One moment I was happy, confident and single. I owned my own house, had my own business, and pretty much-accomplished everything I wanted to on a daily basis. I didn’t know what procrastination was. I always followed through with any goal I set. I depended solely on myself to overcome any obstacles set in front of me.
The next thing I know I am getting migraines nearly every day. At 41 I felt like my life was over. Now 47 it’s been 6 years of ups and downs dealing with this illness. Chronic migraines are more than just headaches. They impact your ability to sleep, eat, move and speak. My balance, cognitive functions, and memory no longer are normal. I have arthritis caused by the headaches, it seems. Or maybe not, who knows. They know virtually nothing about the headaches. Maybe they are unrelated. I am on four different medicines including amitriptyline, or Elavil, the first medicine ever prescribed as an antidepressant. I take 30 pills a day, including my supplements.
Since I’ve gotten sick, I’ve had to give up most everything I care about. I used to be a person who exercised faithfully every day, often walking up to five miles. Now, most days I can’t even manage around the block without it triggering a migraine. My career, which I had dedicated most of my energy to since I was 22, seems unable to sustain. I can’t work with children anymore because I’m unpredictable, unreliable and inattentive, something that makes those sacred relationships with little ones less than trustworthy. Friendships are similarly challenging to maintain, I have lost most of them. I was never really great at them to begin with, but the few I had were too hard to maintain. I didn’t have the energy to devote to socializing, and if I made plans, I would rarely be able to follow through. One of my great loves, cooking, has become mostly impossible, because chopping and stirring cause neck pain that is unbearable, and it quickly leads to a migraine. Daily activities such as housekeeping, vacuuming and laundry are just not feasible for the same reasons. My new family which consists of a husband and two stepchildren, understand. They haven’t known me any different. Sad. I worry endlessly about modeling sloth and torpor, and about my failure to be a good role model. I often think about my life being over as if there isn’t a future. I hope I get better.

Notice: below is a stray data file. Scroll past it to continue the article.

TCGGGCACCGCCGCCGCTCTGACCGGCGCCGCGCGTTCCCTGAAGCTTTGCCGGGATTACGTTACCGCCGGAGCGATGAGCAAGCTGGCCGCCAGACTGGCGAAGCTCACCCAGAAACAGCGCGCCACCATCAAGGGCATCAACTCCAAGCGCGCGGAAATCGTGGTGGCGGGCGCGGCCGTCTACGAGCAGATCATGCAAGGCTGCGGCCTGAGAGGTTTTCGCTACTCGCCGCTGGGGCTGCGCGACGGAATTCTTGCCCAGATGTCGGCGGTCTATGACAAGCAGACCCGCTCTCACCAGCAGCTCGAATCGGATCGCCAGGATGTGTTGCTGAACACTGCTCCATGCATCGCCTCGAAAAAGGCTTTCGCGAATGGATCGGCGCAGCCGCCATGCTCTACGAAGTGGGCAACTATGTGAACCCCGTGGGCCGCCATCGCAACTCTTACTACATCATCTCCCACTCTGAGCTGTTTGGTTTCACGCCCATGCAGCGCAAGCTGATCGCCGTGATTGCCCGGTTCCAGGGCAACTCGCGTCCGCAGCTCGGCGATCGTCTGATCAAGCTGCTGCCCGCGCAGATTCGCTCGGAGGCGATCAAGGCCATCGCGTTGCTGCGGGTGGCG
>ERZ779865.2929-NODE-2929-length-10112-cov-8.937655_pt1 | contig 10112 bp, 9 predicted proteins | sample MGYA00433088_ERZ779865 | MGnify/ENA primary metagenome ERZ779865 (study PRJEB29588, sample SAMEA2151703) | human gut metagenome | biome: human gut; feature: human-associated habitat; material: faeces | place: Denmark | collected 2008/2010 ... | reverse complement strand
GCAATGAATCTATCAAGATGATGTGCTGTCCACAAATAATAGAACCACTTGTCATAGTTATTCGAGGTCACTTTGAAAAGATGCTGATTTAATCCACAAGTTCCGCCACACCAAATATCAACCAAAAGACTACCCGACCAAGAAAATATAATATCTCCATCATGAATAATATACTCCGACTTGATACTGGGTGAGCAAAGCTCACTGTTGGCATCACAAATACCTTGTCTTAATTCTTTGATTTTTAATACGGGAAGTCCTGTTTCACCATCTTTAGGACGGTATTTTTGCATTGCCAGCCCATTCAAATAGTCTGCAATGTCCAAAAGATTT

This week I am feeling especially sorry for myself because I have been sick for weeks after trying to take a family vacation, and I missed an important event in my stepsons’ life. It’s one that I can’t get back, and I know that it probably hurt him, even though he understands.
The truth is it’s better and I think it might be getting better. I don’t find myself driving down the wrong side of the street or vomiting during my work days anymore. I don’t cry at night because of the pain because it’s not as bad. My mood swings aren’t as bad and my hair, which used to fall out in clumps and no one knew why has stopped falling out. I have kept my job and am not on disability. Once in a while over the last year, I have a glass of wine. I am tempted to have several bottles, even though I don’t really like white wine, and that’s what is the safest to drink. I have a good husband who makes enough money so I don’t have to worry about medical costs. It’s just when I wake up and feel bad or off track I can’t say “I need to get it together this week” and then work really harder to stay on that diet, or focus on friendships, or working harder, or exercising, or going to church, or whatever it is, whatever it is I want to do. Because my body and health just fail me, and I am utterly powerless to move forward. And that sucks even more than the pain.
So I thought maybe writing would help, because I know I need to be honest about this, and mostly I pretend it’s not so bad. Maybe this will help others too. Stay tuned as I chronicle my recovery process in this blog. I wonder if I can keep it up?